The food movement loves farmers. Family farmers, peasant farmers, new farmers, old farmers, farm laborers, urban farmers… they’re our heroes.
But we hate industrial agriculture. Okay, “hate” is a strong word. How about this: we’d like to see it radically transformed. To see it made more resilient, less dependent on petroleum-based fertilizers, and safer for ag workers, farmers, and eaters. To do away with resource-intensive, environmentally destructive forms of monoculture, factory farms and feedlots; with the overuse of pesticides, insecticides, and antibiotics; with pollution and runoff and greenhouse gasses.
From a recent Twitter chat about “agvocating” in real life:
But here’s the thing: a lot of our beloved farmers farm using industrial ag methods. (Not necessarily those pictured here; they were just sharing the issues they hear a lot about.) And because Twitter and online comments sections don’t lend themselves to nuanced discussion, people get into arguments, and some of the arguments get ugly.
Even among the people (on both sides) whose goal is productive communication, the assumption is often that the other side has been “misinformed” or “misled” and needs to be “educated.” Too often, people get stuck on some version of:
Foodie: “X is dangerous / bad and you are wrong / a bad person for doing it.”
Farmer: “X is safe and it’s the best / only option, and you don’t know what you’re talking about.”
The trouble — aside from the wedge this drives between two communities with overwhelmingly similar passions and goals — is that it’s an argument about whether the farmer’s choice of methods is right or wrong. It ignores the bigger questions: what other options are available to the farmer — realistic options, given the market and their resources — and what would it take for them to change to a different method?
On Monday’s Edible Education 101 lecture, Michael Pollan talked about how the food movement can improve farming: by making sustainable farming a better option than the industrial model.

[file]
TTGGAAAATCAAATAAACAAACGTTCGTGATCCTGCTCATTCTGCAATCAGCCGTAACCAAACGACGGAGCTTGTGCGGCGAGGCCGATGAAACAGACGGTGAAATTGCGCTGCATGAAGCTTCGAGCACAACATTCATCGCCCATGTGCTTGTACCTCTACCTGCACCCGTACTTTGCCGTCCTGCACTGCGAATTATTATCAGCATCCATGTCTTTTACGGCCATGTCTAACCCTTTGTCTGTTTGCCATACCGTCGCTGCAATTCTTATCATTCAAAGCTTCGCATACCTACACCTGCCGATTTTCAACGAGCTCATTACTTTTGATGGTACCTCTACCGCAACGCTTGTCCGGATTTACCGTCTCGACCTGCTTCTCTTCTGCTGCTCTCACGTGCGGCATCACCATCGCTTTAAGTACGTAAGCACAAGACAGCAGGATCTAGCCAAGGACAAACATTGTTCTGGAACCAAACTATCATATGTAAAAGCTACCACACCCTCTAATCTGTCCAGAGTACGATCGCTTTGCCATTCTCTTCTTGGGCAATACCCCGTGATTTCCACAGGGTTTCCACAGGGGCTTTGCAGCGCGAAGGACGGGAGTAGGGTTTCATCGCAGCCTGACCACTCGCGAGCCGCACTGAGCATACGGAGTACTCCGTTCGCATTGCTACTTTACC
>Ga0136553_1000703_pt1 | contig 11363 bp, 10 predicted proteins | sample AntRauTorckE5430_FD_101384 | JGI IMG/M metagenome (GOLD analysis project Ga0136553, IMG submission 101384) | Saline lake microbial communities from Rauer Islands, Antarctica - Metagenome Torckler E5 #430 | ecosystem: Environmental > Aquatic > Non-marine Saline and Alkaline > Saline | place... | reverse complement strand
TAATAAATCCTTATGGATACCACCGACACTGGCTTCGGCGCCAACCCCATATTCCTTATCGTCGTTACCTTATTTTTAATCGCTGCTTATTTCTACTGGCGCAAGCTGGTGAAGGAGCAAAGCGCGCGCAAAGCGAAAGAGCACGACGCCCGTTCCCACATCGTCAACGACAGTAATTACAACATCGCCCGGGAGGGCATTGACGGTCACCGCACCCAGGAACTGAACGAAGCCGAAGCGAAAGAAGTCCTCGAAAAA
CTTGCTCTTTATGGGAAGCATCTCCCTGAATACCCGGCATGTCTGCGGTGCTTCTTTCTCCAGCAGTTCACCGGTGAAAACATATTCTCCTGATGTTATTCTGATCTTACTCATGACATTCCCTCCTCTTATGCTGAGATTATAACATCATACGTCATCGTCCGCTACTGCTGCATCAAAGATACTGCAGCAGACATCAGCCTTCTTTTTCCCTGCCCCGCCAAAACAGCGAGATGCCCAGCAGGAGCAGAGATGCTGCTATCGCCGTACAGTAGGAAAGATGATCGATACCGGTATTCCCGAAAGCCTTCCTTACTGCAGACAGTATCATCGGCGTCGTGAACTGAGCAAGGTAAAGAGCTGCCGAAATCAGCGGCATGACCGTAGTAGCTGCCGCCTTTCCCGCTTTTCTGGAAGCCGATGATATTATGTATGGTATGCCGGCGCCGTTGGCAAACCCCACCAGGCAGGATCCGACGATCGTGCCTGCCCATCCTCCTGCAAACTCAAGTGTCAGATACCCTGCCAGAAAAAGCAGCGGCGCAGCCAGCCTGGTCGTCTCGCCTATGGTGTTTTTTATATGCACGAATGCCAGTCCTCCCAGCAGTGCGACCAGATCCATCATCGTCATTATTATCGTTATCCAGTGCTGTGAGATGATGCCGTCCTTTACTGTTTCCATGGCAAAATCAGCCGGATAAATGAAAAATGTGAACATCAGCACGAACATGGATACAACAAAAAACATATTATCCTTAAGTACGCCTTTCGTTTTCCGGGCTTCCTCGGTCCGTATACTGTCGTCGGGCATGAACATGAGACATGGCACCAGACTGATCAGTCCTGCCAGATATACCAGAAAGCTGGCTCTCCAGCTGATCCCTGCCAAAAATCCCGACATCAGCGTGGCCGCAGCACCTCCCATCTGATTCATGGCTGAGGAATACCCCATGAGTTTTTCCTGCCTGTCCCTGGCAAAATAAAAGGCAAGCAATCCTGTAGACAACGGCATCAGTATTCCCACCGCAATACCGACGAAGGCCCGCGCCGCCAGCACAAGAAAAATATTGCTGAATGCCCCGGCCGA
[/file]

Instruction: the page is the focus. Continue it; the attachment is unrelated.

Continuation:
Your average large farmer… they are a small business up against monopolies, essentially. There are very few people who buy your corn, there are very few people who buy your beef. There are four big beef processors, there are three or four people who buy corn, and they determine the price. And you have to take the price.
And one of the things the food movement represents, or could represent to farmers like that, is an alternative. A way to break out of what’s called “the commodity trap.” It’s very hard to make money selling commodities. There’s always someone coming along doing it a little bit cheaper than you are….
So I think we need to come to them with opportunities. Not with insults, and not with criticisms. Because the food movement represents new markets.
All of us, food people and ag people, want basically the same thing: safe, healthy food, grown under safe, healthy conditions; food that consumers can afford to buy and that farmers can make a living by producing. If you’re upset about a farmer using GMOs or pesticides or CAFOs or whatever, find out why they use that method. Be polite, and listen to what they say. Tell them what you’re concerned about, and what’s important to you. Find out what the changes you want to see would require, and what they would cost.
Instead of fighting with farmers, fight the companies that dictate how they farm. Find companies that offer the products you want, and support them — loudly. Push lawmakers to change the structure of government support and subsidies, to shift them towards sustainable production of healthy food. And one more thing: work locally to raise the minimum wage, so consumers can afford to pay what it really costs to produce good food.